In those years, Botswana’s presidential spokesman was also identified as a US citizen, who advised Botswana’s head of state then to withdraw from the unanimous Sadc decision to bring Zimbabwe back into the ranks of the British Commonwealth at its summit in Abuja, Nigeria, in December 2003.

Khama hosted Zimbabwe’s MDC-T leader, Zimbabwe’s Prime Minister Morgan Tsvangirai and his colleague, Tendai Biti, today Minister of Finance in Harare.

They claimed that they were fearing for their lives. Then Khama publicly criticised neighbouring Zimbabwe’s President Robert Mugabe and the ruling Zanu-PF.

The above-mentioned developments and the setting up of the US’ Africa Command (Africom) in Botswana and Namibia do not seem to have created a sense of security among Sadc members.

Bankrupt propaganda mechanism protecting same old status quo

In South Africa too the media “sings from the same hymnbook and from the same page” — a happy collusion between the owners and shareholders of the publishing companies, the advertising industry and the “captains of industry”.

This small elite has often been described as an “incestuous family of inhumane and greedy oligarchs”, “enemies of democracy” and interested in profits only by furthering structured poverty among the majority of the country’s and the region’s population.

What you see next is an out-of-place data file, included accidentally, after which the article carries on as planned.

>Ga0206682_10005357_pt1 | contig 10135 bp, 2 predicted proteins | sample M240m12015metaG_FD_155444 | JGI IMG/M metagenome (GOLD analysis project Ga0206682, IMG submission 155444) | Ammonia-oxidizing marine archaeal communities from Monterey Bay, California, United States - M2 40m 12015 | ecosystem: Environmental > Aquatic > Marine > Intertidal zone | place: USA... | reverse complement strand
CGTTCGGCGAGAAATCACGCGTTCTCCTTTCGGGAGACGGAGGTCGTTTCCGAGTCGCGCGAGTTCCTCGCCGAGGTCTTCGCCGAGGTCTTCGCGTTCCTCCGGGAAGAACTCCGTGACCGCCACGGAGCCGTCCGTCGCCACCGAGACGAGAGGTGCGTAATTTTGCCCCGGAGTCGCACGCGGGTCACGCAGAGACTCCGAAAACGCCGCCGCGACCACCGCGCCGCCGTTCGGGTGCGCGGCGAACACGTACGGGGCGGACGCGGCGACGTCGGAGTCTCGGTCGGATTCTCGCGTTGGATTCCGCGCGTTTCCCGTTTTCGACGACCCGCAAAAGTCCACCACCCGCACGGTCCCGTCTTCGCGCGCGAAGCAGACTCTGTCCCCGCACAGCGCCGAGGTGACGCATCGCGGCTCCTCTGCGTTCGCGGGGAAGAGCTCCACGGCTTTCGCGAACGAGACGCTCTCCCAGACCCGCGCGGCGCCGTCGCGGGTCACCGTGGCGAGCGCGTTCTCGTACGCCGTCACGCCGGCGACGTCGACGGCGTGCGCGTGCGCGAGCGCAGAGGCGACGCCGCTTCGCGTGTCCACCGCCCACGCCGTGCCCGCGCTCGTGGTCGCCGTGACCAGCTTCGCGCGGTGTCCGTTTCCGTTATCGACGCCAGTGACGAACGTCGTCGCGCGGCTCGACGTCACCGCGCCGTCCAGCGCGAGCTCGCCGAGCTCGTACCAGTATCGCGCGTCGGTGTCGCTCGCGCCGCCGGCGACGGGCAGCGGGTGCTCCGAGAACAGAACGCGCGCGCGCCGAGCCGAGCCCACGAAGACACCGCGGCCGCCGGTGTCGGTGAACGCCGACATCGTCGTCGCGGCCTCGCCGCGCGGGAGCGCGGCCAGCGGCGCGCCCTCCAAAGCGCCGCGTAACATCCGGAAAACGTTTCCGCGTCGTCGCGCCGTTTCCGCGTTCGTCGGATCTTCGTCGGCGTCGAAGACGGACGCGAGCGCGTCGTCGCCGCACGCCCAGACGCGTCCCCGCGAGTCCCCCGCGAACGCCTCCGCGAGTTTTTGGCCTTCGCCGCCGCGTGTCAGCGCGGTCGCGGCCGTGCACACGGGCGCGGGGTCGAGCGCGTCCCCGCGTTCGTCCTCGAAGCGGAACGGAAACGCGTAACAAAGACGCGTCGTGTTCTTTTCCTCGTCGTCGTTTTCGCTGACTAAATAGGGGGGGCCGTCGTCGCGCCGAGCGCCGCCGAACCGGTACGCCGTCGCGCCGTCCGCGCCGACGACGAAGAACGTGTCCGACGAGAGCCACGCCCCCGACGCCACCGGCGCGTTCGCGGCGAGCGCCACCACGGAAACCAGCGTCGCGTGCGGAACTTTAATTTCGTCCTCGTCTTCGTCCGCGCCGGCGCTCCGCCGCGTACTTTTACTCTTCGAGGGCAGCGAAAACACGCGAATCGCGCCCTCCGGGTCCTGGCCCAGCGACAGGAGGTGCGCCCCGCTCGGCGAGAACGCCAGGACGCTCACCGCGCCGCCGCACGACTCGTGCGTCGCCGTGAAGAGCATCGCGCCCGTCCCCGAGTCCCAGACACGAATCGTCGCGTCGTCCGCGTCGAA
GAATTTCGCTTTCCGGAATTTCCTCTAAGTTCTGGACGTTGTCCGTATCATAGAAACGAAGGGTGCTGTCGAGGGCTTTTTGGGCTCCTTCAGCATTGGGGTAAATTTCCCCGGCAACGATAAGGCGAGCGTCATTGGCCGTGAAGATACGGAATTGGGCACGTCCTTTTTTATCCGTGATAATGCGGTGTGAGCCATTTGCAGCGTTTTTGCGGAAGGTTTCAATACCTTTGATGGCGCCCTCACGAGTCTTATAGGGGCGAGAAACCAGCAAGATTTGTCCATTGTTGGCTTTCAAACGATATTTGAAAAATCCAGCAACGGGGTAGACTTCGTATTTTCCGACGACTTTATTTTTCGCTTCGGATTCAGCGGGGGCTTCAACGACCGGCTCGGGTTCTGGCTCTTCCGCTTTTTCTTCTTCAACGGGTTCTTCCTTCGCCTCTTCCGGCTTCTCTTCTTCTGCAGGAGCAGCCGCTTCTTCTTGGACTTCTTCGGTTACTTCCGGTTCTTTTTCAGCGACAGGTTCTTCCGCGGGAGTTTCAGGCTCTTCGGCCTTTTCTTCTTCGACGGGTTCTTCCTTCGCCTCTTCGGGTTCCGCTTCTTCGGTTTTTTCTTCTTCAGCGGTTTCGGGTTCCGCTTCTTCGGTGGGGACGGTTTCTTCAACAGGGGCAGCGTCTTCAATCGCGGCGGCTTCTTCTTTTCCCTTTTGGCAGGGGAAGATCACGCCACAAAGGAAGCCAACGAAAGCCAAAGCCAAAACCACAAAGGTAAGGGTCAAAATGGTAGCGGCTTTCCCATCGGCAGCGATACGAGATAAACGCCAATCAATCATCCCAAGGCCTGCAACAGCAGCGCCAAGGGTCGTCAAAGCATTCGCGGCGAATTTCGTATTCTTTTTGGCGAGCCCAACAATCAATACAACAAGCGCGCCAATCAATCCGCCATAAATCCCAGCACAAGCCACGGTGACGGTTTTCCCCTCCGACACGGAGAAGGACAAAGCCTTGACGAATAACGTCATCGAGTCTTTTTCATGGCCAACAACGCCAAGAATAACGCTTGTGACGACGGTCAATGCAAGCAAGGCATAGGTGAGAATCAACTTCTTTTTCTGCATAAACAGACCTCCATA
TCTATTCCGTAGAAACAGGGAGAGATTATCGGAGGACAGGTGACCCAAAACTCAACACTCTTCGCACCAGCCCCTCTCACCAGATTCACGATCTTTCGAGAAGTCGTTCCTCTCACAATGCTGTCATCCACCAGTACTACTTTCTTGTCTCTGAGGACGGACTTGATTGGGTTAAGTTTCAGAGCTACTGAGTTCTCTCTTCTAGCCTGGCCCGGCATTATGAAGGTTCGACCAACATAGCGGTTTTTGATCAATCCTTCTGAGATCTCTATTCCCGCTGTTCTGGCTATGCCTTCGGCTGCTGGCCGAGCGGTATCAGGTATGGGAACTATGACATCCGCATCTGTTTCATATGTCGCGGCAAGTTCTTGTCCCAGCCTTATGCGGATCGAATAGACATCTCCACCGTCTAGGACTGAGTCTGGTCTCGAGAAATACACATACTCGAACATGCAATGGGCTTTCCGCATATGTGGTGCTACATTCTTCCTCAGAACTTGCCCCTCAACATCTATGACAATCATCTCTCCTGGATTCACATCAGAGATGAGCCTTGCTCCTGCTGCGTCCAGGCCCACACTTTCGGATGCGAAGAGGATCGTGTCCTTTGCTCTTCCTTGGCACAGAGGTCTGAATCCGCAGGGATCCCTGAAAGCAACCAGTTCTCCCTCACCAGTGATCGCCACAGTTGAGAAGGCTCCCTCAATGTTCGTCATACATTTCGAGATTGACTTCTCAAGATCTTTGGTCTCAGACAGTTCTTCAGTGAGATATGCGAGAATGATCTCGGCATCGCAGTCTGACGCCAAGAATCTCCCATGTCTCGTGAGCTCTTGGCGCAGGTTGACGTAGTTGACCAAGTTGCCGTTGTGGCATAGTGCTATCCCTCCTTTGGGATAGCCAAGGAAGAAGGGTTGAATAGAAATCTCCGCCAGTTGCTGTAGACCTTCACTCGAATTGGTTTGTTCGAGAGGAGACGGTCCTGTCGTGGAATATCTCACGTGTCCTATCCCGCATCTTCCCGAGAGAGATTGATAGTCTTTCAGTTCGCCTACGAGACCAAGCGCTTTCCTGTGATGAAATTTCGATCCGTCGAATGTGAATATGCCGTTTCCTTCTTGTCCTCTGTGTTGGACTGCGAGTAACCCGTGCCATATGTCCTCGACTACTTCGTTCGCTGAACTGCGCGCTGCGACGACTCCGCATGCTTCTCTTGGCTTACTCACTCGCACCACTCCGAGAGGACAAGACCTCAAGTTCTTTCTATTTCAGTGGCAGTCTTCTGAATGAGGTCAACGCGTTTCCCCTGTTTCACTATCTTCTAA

From the onset, those few oligarchs paid for and benefited from colonial-apartheid. It worked for their interest. They never had to answer to anyone for their unscrupulous vice-grip on people’s lives and their future. On the contrary, they benefited hugely from an ANC-led government in a “new” South Africa.

This is described as “free market economy”, based on international Western neo-liberal capitalism. A better description would be “centralised- corporatisation” and “neo-fascism”, the same side of the same coin.

Two media houses have embarked on a national campaign of “Lead SA”. That campaign focuses on fixing of potholes, driving with lights on during the day, anti-crime and pro-police support, a positive input into the daily lives of South Africans, etc, for now, to establish itself in the public domain. It is to popularise their nation-wide drive for “Lead SA”.

The same media company’s talk-radios employ hosts and research teams that openly promote “regime change” through “peaceful, pro-democracy, protests” in Zimbabwe and Swaziland, calling on their listeners to “assist” their neighbours with efforts for a “regime change”.

This columnist called in to inform the host, her team and the station that such propaganda-for-destabilisation in sovereign, neighbouring countries is illegitimate, possibly illegal and unconstitutional. The producer demanded what statement would have to be made on air.

However, when told this would not be the case, the producer insisted that the caller should promote the same pro-democratic call for interference in sovereign neighbours and members of the Sadc.